Every freelance writer has struggled at one point or another with getting an editor to read their query. I’m consistenly tweaking with my query style and content to make it stand out amongst the competition in the freelance markeplace.
My eyes perked when I saw Spot.Us, Byliner, Atavist Are Showing Freelance Writers the Money come into my Twitter timeline via Shayla Thiel-Stern (@ProfessorShayla). The idea of having someone help me get my ideas into the hands of an editor at a large publication (I’m dying to see my name in print at Real Simple) sounded great. But then I read on.
While I agree that the face of freelancing is changing and that journalists need to adapt their networking processes to the Internet, I don’t feel that these sites are going to show me the money. How do you guarantee that once you put a story up on a site, say Spot.Us, that it isn’t stolen and written by another writer or a mainstream institution?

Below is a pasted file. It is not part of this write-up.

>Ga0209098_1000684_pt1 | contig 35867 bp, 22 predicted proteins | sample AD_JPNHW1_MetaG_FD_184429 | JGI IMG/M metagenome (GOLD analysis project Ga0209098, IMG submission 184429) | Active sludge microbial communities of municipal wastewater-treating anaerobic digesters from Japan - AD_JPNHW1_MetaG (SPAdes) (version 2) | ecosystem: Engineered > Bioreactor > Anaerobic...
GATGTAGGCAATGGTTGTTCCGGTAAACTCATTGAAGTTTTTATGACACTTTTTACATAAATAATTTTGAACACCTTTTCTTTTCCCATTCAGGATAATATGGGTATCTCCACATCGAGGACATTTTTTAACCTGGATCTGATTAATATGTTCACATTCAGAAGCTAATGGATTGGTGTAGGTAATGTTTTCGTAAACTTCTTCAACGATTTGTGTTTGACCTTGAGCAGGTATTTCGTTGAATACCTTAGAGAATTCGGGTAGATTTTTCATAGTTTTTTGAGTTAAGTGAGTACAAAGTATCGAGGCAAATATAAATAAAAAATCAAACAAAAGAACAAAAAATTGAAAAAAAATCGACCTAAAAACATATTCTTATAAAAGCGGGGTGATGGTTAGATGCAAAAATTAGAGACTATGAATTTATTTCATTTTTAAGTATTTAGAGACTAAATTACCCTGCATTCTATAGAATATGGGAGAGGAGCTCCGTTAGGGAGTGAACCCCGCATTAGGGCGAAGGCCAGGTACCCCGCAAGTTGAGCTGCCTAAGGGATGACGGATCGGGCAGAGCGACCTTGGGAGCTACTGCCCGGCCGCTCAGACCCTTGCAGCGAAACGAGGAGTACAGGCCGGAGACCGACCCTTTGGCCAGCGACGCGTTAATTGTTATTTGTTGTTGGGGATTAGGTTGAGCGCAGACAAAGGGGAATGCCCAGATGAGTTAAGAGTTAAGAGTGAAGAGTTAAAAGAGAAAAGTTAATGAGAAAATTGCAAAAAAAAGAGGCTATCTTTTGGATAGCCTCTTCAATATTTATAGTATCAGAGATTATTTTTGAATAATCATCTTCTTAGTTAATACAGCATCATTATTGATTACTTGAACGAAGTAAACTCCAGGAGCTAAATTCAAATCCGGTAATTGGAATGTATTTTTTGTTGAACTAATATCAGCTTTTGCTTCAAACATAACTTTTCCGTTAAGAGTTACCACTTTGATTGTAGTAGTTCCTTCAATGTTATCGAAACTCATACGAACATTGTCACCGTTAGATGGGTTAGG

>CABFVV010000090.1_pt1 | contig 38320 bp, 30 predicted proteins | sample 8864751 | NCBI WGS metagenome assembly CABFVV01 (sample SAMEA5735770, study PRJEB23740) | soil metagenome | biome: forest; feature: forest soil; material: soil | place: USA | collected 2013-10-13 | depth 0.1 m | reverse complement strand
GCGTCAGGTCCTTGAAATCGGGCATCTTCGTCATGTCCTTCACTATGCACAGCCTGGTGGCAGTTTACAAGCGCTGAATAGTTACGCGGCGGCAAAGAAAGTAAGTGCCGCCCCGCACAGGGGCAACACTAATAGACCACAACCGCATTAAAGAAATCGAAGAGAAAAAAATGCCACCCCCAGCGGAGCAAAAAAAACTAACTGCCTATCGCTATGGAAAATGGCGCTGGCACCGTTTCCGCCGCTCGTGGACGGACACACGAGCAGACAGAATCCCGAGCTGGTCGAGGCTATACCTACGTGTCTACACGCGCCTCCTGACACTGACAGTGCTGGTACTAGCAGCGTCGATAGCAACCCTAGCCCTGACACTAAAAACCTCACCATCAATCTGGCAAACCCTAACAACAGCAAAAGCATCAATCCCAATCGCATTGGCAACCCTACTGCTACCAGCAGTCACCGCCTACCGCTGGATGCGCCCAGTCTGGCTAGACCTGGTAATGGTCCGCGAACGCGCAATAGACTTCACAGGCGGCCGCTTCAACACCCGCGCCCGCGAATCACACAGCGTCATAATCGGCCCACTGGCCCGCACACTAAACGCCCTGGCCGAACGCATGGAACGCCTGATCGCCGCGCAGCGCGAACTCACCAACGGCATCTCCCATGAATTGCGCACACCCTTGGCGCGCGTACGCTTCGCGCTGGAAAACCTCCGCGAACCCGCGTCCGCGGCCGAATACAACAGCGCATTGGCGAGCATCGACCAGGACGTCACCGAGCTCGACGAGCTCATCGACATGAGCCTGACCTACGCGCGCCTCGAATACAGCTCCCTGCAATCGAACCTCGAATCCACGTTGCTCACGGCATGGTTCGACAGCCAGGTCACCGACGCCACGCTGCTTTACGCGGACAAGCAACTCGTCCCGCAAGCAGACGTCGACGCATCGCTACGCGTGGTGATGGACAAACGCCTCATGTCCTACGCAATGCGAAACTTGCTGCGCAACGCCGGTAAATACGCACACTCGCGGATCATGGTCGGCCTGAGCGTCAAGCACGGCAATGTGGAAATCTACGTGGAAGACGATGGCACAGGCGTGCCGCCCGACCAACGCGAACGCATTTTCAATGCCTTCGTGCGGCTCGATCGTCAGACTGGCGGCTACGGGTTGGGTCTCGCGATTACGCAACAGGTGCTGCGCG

David Cohen writes: “And I think gigs or “gigging” will be the way freelancers turn their practice into a career in the future. Instead of pitching story to story, you’ll be working project to project or gig to gig.”
If this is true, and freelancers start working project to project, how many ideas will be lost because journalists will be signing on to already created projects? Yes, this is a way to make money and a way to have a successful career, but what happens to the gratification of seeing your idea come to life on paper?
I will admit that The Avatist did catch my eye. I think it is an ideal site for a journalist looking to publish a longer piece, but doesn’t quite have enough to create a book. If I had an idea I thought I could take to the next level, yes, this would be a site I would use.
Fellow writers, what do you think about this article and the idea of finding your next writing assignment through sites like Spot.Us, Byliner and The Avatist? Please leave your thoughts and ideas in the comments section.